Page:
A shareholder (in the United States often referred to as stockholder) of a corporation is an individual or legal entity (such as another corporation, a body politic, a trust or partnership) that is registered by the corporation as the legal owner of shares of the share capital of a public or private corporation. Shareholders may be referred to as members of a corporation. A person or legal entity becomes a shareholder in a corporation when their name and other details are entered in the corporation's register of shareholders or members, and unless required by law the corporation is not required or permitted to enquire as to the beneficial ownership of the shares. A corporation generally cannot own shares of itself.
The examples and perspective in this article may not represent a worldwide view of the subject. (May 2021)
This article needs additional citations for verification. (April 2020)
The influence of a shareholder on the business is determined by the shareholding percentage owned. Shareholders of a corporation are legally separate from the corporation itself. They are generally not liable for the corporation's debts, and the shareholders' liability for company debts is said to be limited to the unpaid share price unless a shareholder has offered guarantees. The corporation is not required to record the beneficial ownership of a shareholding, only the owner as recorded on the register. When more than one person is on the record as owners of a shareholding, the first one on the record is taken to control the shareholding, and all correspondence and communication by the company will be with that person.[clarification needed]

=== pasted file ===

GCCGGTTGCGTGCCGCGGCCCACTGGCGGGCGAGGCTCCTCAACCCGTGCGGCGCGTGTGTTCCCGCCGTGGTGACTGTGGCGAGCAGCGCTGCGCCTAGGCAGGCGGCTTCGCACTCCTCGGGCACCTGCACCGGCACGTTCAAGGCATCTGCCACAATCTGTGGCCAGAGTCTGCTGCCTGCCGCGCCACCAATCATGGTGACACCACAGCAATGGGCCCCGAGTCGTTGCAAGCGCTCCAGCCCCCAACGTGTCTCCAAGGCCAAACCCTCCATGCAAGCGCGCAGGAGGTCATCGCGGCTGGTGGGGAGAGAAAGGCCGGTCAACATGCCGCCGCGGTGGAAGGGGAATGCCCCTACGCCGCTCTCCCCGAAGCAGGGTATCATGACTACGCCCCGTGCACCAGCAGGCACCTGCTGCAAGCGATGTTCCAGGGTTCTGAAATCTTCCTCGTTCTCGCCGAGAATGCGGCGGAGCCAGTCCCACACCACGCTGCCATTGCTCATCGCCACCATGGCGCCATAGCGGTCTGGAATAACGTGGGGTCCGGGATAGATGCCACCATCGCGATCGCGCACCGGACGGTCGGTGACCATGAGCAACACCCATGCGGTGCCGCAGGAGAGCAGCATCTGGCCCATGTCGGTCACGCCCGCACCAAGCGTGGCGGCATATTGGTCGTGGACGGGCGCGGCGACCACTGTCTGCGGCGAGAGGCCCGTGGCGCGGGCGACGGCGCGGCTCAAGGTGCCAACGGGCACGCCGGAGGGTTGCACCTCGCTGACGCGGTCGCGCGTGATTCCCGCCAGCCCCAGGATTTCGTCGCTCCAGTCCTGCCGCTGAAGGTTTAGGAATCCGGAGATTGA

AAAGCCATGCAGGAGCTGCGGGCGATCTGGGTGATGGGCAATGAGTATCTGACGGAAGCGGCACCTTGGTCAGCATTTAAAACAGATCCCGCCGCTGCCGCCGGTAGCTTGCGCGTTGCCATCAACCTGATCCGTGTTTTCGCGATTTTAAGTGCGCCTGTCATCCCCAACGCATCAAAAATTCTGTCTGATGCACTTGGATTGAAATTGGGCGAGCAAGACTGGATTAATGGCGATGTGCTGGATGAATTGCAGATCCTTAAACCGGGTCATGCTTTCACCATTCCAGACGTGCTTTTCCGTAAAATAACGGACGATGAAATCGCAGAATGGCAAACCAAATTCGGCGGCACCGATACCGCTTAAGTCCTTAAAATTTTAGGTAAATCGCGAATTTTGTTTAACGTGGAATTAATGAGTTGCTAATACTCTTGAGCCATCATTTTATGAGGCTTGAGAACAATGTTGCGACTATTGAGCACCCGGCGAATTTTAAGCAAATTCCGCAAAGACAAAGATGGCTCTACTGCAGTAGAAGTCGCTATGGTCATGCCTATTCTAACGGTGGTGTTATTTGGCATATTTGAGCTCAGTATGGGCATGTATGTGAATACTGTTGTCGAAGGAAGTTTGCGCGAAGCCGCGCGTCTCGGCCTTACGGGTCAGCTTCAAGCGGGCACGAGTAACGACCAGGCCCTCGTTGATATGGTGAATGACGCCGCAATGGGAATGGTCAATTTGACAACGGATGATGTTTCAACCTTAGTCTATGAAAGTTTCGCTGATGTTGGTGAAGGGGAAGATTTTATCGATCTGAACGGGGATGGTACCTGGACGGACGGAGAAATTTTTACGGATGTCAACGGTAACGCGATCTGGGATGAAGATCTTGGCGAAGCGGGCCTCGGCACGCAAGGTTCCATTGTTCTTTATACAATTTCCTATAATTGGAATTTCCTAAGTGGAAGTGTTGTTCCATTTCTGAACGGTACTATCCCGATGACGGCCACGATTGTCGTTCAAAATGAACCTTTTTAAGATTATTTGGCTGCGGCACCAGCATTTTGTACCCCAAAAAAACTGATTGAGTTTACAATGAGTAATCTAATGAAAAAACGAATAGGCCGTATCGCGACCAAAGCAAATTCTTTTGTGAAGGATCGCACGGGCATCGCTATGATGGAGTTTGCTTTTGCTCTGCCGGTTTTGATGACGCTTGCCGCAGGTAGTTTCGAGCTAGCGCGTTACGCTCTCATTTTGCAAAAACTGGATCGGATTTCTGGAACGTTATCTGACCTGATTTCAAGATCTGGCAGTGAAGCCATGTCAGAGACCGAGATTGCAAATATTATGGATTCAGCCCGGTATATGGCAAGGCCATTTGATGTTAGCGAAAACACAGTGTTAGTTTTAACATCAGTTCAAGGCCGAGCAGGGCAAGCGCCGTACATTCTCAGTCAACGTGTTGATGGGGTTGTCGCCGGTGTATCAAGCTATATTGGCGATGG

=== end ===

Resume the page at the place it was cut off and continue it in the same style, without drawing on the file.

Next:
Shareholders may have acquired their shares in the primary market by subscribing to the IPOs and thus provided capital to the corporation. However, most shareholders acquire shares in the secondary market and provided no capital directly to the corporation. Shareholders may be granted special privileges depending on a share class. The board of directors of a corporation generally governs a corporation for the benefit of shareholders.
Shareholders are considered by some to be a subset of stakeholders, which may include anyone who has a direct or indirect interest in the business entity. For example, employees, suppliers, customers, the community, etc., are typically considered stakeholders because they contribute value or are impacted by the corporation.